It's been up in the catbox topic for a couple of days, but I wanted to record for posterity and make myself available for inquiries about Ouroboros, who passed away early Monday morning.

Currently, Matthew's family and close friends are in the process of planning a memorial service, which will be held in Portland, where he spent the last nine years of his life, most likely this weekend. I will share details publicly on Google+, which will also be relayed on Twitter and Facebook, as soon as I have them. We are also setting up a site where people can post stories about Matthew, and folks have been posting short memories on Twitter, which will be archived and printed for display at his memorial. We will also be accepting donations to help defray the cost of funeral expenses, and to help pay Matthew's share of the rent in the home where he, atesh and I were housemates at the time of his passing; this will enable us to stay in the home while we deal with Matthew's personal possessions and contemplate next steps. Either I or someone else will post the relevant links as they go up.

In the brief public announcement I made about Matthew's death yesterday, I did not refer to the manner of death, more for brevity's sake than because we wanted it to be kept secret. I shouldn't be surprised to have received so many questions, given that Matthew was a young man (he had just celebrated his 40th birthday) and in relatively good health. I am sad to say that Matthew found himself overwhelmed by the events of a very stressful year and chose to end his life.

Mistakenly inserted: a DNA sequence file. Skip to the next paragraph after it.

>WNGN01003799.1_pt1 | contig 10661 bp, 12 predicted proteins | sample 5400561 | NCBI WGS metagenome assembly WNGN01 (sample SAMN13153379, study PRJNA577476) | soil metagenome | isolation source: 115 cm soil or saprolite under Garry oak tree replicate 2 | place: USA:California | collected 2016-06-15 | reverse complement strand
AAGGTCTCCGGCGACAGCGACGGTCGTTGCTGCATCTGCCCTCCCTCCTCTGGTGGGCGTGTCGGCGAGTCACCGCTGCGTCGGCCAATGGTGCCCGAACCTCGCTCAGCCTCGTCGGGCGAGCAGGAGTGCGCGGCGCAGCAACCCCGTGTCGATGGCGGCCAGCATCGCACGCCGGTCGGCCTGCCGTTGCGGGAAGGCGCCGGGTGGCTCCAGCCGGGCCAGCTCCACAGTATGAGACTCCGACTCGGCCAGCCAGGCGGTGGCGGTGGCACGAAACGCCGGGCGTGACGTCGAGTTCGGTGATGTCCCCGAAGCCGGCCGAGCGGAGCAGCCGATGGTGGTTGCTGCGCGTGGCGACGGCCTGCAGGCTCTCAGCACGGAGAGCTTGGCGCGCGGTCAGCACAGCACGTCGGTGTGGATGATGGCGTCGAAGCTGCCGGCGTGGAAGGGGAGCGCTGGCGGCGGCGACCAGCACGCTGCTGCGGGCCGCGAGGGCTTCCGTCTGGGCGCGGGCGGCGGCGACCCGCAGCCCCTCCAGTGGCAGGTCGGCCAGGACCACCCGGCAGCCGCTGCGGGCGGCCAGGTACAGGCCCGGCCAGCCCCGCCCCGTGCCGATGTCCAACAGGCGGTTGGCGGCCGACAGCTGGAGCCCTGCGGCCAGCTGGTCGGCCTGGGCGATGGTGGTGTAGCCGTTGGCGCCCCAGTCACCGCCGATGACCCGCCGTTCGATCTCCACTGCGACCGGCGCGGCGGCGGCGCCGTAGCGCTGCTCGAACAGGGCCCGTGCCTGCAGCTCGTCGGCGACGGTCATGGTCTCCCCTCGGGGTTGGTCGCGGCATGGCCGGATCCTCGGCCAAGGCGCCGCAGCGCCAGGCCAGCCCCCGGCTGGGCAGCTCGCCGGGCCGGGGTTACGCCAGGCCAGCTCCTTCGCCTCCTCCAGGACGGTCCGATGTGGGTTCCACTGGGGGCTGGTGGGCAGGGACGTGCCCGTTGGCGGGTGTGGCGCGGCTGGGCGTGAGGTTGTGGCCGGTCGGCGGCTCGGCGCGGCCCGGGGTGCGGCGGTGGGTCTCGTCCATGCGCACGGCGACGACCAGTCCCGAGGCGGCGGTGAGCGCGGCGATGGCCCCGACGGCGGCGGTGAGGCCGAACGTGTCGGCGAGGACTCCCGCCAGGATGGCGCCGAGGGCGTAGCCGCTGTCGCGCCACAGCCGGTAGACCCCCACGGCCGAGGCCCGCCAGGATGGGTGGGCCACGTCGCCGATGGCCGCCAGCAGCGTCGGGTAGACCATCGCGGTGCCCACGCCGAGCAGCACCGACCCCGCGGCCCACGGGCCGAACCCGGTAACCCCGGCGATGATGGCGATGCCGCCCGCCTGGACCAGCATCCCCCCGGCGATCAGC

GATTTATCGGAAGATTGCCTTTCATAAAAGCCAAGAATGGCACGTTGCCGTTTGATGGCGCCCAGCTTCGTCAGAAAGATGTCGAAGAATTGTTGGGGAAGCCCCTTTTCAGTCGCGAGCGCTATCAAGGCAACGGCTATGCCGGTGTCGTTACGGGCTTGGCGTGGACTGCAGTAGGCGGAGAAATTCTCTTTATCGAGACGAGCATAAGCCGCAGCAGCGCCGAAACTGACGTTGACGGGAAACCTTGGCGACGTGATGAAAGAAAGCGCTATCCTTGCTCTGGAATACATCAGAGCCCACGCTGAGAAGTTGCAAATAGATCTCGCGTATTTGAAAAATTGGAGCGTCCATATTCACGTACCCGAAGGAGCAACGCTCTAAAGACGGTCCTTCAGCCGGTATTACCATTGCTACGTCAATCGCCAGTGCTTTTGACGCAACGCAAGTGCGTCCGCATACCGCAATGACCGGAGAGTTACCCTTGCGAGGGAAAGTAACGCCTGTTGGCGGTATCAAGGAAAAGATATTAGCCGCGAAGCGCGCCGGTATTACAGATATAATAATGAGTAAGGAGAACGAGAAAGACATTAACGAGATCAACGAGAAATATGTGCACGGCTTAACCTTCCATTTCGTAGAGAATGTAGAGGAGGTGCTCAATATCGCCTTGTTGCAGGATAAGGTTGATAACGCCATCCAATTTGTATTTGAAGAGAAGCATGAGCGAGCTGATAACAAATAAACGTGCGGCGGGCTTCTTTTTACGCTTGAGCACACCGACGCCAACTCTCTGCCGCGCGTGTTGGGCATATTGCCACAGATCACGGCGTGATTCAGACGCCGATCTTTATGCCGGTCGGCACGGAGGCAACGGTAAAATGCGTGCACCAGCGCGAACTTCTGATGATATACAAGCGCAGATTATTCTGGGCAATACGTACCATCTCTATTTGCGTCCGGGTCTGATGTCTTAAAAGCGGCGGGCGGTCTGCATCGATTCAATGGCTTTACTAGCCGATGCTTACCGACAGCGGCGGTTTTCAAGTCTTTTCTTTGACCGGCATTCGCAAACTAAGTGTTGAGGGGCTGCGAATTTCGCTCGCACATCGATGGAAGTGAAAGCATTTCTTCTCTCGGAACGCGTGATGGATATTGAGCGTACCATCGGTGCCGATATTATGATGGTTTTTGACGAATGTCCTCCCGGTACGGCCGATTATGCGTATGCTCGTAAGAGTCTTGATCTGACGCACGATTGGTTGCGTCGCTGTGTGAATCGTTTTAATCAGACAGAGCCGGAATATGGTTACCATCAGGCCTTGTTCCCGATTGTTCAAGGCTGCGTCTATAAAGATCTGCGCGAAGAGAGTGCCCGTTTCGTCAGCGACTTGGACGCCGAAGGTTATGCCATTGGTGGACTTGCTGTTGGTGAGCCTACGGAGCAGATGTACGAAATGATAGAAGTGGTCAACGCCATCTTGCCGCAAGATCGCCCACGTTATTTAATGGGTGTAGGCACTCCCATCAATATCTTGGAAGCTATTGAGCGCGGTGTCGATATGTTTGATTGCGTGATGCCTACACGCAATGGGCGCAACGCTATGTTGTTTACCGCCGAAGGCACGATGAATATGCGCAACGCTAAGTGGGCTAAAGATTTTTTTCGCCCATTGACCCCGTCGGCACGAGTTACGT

As I collect my thoughts about that, I think I will have more to say; I believe the stigma we attach to suicide and its attendant issues creates a barrier to people getting help and talking through their pain, and I want very badly to see that stigma reduced. I don't know how to say it in a way that reflects how important this is to me yet. Just: Ask. For. Help. Don't be afraid to be a burden. Do everything you need to do to keep breathing.

UPDATE: Matthew's memorial will be from 1 to 4 p.m. this Saturday, May 18 in Portland. Memories, photos, recordings, etc. can also be shared at